Zakhary Mallett: Inequitable Inefficiency: A Case Study of Rail Transit Fare Policies

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Subway station with lots of people and a subway train.

Subway station. image / San Francisco Examiner


Research on transit fare equity often includes a calculation of disparity in the fare per mile paid by different groups of riders.  This cost-benefit measurement overlooks the cost-sharing nature of transit; as more riders consume a service, the average cost per rider declines. Using an average cost per rider metric to assign trip costs, and origin-destination fare data to estimate cost recovery through fares, I estimate the spatial and temporal variability of cost recovery across two rail systems, BART and MARTA.  I find that cost recovery patterns are spatially monocentric and that the weekday peak period recovers more of its costs through fares than other time periods.  I offer ideas on why these findings appear divergent to past research.


Zakhary Mallett is the inaugural Strauch Fellow in the Department of City and Regional Planning at Cornell University's College of Architecture, Art, and Planning.  His research focuses on the interaction between transportation finance, travel behavior, and urban form.  That is, to what extent are travel behaviors and the built environment — and the myriad of contemporary planning issues surrounding these — influenced by the inefficiency of how transportation is financed?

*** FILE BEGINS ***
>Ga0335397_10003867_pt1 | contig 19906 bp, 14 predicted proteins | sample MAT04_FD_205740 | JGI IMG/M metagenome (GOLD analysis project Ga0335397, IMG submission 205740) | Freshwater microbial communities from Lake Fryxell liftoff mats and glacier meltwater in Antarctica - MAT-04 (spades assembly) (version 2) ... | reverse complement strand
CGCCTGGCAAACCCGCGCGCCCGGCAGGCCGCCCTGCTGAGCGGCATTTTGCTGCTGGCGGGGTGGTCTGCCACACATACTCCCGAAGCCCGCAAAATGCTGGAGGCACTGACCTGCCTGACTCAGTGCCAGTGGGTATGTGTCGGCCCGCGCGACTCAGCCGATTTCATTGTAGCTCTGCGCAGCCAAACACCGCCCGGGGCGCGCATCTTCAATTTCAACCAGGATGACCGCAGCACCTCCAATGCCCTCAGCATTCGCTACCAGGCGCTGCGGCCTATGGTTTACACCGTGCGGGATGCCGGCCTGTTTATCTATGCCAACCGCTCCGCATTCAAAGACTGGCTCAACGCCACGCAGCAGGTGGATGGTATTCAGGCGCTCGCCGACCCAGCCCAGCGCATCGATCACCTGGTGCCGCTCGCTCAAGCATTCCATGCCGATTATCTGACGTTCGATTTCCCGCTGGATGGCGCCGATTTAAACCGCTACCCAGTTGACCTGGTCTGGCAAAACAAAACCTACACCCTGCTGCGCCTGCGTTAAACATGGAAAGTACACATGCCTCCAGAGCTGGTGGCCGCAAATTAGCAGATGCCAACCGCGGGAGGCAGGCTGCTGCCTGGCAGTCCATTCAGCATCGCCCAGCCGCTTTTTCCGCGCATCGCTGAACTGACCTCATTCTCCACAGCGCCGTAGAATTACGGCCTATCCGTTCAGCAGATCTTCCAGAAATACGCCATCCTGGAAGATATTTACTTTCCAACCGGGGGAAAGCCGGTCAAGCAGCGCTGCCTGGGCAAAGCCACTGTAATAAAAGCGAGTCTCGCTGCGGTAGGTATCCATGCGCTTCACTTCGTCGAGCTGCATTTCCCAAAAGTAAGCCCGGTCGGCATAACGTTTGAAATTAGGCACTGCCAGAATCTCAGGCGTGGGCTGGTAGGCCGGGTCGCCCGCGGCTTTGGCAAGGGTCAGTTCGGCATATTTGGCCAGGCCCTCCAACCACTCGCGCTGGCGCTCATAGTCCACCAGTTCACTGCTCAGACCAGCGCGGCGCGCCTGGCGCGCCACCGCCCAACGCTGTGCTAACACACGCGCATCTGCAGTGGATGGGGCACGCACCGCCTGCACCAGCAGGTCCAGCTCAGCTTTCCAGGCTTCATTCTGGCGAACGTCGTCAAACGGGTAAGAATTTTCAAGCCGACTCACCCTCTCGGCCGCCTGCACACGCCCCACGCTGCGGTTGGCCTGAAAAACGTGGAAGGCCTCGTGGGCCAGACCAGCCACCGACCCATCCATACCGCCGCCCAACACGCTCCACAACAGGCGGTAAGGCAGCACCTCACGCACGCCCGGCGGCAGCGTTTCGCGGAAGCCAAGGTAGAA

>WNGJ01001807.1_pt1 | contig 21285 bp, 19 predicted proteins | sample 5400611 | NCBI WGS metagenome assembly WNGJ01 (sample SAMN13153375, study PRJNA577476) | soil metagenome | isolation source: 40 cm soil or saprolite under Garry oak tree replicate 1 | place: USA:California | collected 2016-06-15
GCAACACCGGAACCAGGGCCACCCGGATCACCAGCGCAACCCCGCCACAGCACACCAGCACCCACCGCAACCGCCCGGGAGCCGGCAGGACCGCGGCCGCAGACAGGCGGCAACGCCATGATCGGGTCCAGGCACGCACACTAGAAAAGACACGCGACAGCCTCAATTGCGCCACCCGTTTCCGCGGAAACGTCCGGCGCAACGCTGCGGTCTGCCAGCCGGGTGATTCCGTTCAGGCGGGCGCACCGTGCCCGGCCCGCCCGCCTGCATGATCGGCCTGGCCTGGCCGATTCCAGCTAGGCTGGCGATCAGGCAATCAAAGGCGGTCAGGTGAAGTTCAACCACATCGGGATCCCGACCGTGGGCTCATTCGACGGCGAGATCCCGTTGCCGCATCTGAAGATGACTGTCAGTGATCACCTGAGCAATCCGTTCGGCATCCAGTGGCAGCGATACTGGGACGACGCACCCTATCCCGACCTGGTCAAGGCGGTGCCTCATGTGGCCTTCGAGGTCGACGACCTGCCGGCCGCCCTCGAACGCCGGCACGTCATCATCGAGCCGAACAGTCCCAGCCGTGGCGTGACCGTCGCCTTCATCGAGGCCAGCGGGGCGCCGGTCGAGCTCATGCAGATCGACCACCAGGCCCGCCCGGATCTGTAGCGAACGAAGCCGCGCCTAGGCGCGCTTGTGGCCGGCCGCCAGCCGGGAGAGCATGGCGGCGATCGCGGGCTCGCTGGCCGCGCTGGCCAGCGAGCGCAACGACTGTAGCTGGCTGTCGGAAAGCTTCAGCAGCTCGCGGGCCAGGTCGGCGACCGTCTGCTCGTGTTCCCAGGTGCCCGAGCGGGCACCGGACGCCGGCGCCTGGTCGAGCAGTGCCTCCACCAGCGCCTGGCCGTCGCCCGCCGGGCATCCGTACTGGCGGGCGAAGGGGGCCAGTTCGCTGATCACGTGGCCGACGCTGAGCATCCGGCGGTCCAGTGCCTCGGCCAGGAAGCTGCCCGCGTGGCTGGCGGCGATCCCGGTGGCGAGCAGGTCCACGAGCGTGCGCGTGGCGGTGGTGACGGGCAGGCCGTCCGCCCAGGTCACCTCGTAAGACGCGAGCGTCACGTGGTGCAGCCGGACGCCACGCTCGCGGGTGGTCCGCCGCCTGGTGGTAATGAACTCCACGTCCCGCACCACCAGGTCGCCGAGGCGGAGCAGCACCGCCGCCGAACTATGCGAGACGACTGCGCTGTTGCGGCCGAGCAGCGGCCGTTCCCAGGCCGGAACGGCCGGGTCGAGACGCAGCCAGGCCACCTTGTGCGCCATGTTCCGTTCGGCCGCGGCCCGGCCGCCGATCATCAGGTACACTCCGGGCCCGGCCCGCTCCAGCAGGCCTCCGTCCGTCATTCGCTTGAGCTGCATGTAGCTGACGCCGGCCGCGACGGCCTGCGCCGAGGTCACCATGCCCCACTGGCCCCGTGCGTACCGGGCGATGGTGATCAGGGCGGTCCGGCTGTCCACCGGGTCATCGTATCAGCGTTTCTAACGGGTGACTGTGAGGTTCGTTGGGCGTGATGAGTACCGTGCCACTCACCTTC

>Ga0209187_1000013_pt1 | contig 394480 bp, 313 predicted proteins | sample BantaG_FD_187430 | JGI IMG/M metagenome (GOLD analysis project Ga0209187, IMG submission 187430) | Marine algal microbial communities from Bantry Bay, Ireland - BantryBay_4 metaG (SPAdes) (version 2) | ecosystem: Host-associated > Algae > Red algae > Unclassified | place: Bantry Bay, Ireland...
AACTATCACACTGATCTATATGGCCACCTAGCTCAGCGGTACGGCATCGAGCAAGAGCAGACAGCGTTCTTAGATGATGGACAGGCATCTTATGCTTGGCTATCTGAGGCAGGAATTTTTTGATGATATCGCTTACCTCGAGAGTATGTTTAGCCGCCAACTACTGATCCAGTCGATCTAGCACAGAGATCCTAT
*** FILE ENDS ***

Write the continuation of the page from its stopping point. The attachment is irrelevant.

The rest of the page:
Prior to his academic career, Mallett was an elected member of the governing board of the San Francisco Bay Area Rapid Transit District (BART), where he served for four years and advocated for policies to be based on empirical findings and conscious of long-term financial impacts.

Mallett received his Ph.D. in Urban Planning and Development from the University of Southern California; Master of City Planning from the University of California, Berkeley; and bachelor's degree from Stanford University.


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